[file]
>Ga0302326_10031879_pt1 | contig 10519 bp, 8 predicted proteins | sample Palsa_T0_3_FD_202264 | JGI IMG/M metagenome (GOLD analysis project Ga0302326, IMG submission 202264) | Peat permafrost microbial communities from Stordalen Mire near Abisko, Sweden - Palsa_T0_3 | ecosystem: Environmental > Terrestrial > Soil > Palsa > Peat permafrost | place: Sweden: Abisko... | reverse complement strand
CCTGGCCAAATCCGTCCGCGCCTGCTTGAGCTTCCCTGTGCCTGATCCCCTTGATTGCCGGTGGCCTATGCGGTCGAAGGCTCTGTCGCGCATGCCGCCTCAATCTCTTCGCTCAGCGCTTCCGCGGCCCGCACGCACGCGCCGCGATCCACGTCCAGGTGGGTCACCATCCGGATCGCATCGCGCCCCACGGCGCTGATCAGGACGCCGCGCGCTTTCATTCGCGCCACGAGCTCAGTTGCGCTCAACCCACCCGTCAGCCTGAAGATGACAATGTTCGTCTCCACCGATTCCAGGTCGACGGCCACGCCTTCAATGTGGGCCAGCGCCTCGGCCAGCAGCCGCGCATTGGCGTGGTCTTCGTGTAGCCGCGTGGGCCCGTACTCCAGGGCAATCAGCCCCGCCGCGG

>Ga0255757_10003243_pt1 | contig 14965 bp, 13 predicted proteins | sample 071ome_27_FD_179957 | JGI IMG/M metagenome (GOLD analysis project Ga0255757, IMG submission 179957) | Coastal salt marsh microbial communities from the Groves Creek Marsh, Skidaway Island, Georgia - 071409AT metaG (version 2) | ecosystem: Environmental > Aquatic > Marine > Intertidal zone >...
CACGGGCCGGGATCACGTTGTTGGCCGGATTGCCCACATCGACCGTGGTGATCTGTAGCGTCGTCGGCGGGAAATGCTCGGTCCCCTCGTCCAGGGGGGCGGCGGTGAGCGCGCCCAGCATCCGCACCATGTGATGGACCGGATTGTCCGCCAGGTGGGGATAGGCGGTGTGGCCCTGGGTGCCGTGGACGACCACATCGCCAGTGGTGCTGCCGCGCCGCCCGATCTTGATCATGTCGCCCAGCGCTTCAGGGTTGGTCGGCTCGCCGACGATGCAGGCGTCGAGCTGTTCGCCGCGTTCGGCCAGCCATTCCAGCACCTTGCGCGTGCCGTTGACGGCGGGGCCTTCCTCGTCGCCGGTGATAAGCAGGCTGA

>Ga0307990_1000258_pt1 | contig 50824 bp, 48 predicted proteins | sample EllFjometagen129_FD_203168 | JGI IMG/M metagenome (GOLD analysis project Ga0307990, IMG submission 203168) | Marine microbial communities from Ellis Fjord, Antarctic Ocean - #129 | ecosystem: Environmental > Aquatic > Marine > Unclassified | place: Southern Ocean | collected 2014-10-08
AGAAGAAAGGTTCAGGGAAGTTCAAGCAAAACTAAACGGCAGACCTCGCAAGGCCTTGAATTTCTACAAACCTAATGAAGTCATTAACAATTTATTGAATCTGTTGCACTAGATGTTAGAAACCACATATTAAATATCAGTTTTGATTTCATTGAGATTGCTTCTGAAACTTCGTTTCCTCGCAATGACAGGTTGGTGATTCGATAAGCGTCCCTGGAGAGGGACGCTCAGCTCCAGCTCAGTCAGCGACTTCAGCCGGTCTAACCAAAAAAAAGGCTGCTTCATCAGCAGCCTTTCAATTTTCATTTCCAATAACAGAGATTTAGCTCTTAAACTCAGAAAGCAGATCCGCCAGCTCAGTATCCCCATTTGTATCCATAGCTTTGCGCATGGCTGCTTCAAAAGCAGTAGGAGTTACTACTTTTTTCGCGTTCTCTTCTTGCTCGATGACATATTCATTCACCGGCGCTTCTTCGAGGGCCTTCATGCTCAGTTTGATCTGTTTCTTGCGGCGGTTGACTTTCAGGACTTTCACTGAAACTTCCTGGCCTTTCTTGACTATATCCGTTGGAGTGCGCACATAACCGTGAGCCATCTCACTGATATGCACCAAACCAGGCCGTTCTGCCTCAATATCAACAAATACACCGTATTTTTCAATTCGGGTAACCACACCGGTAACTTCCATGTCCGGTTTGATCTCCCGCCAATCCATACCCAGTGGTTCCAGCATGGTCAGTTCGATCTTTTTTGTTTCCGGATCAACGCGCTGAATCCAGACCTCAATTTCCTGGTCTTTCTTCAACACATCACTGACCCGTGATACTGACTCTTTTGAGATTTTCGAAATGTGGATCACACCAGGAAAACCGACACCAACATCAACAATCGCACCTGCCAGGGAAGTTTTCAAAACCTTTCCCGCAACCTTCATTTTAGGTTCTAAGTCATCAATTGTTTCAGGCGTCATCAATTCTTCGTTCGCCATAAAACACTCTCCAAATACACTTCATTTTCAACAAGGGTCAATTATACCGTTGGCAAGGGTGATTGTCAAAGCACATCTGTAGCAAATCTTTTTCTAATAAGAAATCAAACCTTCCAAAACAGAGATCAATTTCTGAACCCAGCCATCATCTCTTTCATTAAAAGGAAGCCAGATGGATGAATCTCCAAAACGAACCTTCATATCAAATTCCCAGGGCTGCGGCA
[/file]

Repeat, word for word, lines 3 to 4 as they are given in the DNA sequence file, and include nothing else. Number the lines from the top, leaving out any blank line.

>Ga0255757_10003243_pt1 | contig 14965 bp, 13 predicted proteins | sample 071ome_27_FD_179957 | JGI IMG/M metagenome (GOLD analysis project Ga0255757, IMG submission 179957) | Coastal salt marsh microbial communities from the Groves Creek Marsh, Skidaway Island, Georgia - 071409AT metaG (version 2) | ecosystem: Environmental > Aquatic > Marine > Intertidal zone >...
CACGGGCCGGGATCACGTTGTTGGCCGGATTGCCCACATCGACCGTGGTGATCTGTAGCGTCGTCGGCGGGAAATGCTCGGTCCCCTCGTCCAGGGGGGCGGCGGTGAGCGCGCCCAGCATCCGCACCATGTGATGGACCGGATTGTCCGCCAGGTGGGGATAGGCGGTGTGGCCCTGGGTGCCGTGGACGACCACATCGCCAGTGGTGCTGCCGCGCCGCCCGATCTTGATCATGTCGCCCAGCGCTTCAGGGTTGGTCGGCTCGCCGACGATGCAGGCGTCGAGCTGTTCGCCGCGTTCGGCCAGCCATTCCAGCACCTTGCGCGTGCCGTTGACGGCGGGGCCTTCCTCGTCGCCGGTGATAAGCAGGCTGA